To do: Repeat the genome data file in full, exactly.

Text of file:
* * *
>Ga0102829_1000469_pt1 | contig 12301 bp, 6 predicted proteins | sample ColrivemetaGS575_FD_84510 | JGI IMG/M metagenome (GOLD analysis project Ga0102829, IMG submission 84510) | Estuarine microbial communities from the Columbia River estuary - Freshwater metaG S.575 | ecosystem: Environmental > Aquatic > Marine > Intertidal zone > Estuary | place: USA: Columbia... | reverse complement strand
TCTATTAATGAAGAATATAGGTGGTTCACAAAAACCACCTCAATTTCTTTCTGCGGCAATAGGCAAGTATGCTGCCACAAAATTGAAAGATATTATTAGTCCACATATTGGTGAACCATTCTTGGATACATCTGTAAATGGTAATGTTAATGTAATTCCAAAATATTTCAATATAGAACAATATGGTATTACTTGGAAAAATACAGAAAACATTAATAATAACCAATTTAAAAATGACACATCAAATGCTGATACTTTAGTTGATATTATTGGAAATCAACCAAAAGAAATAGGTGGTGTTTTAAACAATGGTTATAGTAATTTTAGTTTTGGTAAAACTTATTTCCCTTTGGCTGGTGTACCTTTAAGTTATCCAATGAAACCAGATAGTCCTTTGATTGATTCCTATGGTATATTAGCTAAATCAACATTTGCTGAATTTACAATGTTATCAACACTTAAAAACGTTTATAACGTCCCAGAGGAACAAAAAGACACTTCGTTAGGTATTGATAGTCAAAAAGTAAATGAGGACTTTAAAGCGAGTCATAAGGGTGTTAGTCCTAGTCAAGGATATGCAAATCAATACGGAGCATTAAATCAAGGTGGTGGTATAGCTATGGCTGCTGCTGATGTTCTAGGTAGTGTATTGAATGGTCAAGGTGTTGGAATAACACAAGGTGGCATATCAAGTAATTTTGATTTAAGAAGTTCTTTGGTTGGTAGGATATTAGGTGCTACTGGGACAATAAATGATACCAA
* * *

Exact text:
>Ga0102829_1000469_pt1 | contig 12301 bp, 6 predicted proteins | sample ColrivemetaGS575_FD_84510 | JGI IMG/M metagenome (GOLD analysis project Ga0102829, IMG submission 84510) | Estuarine microbial communities from the Columbia River estuary - Freshwater metaG S.575 | ecosystem: Environmental > Aquatic > Marine > Intertidal zone > Estuary | place: USA: Columbia... | reverse complement strand
TCTATTAATGAAGAATATAGGTGGTTCACAAAAACCACCTCAATTTCTTTCTGCGGCAATAGGCAAGTATGCTGCCACAAAATTGAAAGATATTATTAGTCCACATATTGGTGAACCATTCTTGGATACATCTGTAAATGGTAATGTTAATGTAATTCCAAAATATTTCAATATAGAACAATATGGTATTACTTGGAAAAATACAGAAAACATTAATAATAACCAATTTAAAAATGACACATCAAATGCTGATACTTTAGTTGATATTATTGGAAATCAACCAAAAGAAATAGGTGGTGTTTTAAACAATGGTTATAGTAATTTTAGTTTTGGTAAAACTTATTTCCCTTTGGCTGGTGTACCTTTAAGTTATCCAATGAAACCAGATAGTCCTTTGATTGATTCCTATGGTATATTAGCTAAATCAACATTTGCTGAATTTACAATGTTATCAACACTTAAAAACGTTTATAACGTCCCAGAGGAACAAAAAGACACTTCGTTAGGTATTGATAGTCAAAAAGTAAATGAGGACTTTAAAGCGAGTCATAAGGGTGTTAGTCCTAGTCAAGGATATGCAAATCAATACGGAGCATTAAATCAAGGTGGTGGTATAGCTATGGCTGCTGCTGATGTTCTAGGTAGTGTATTGAATGGTCAAGGTGTTGGAATAACACAAGGTGGCATATCAAGTAATTTTGATTTAAGAAGTTCTTTGGTTGGTAGGATATTAGGTGCTACTGGGACAATAAATGATACCAA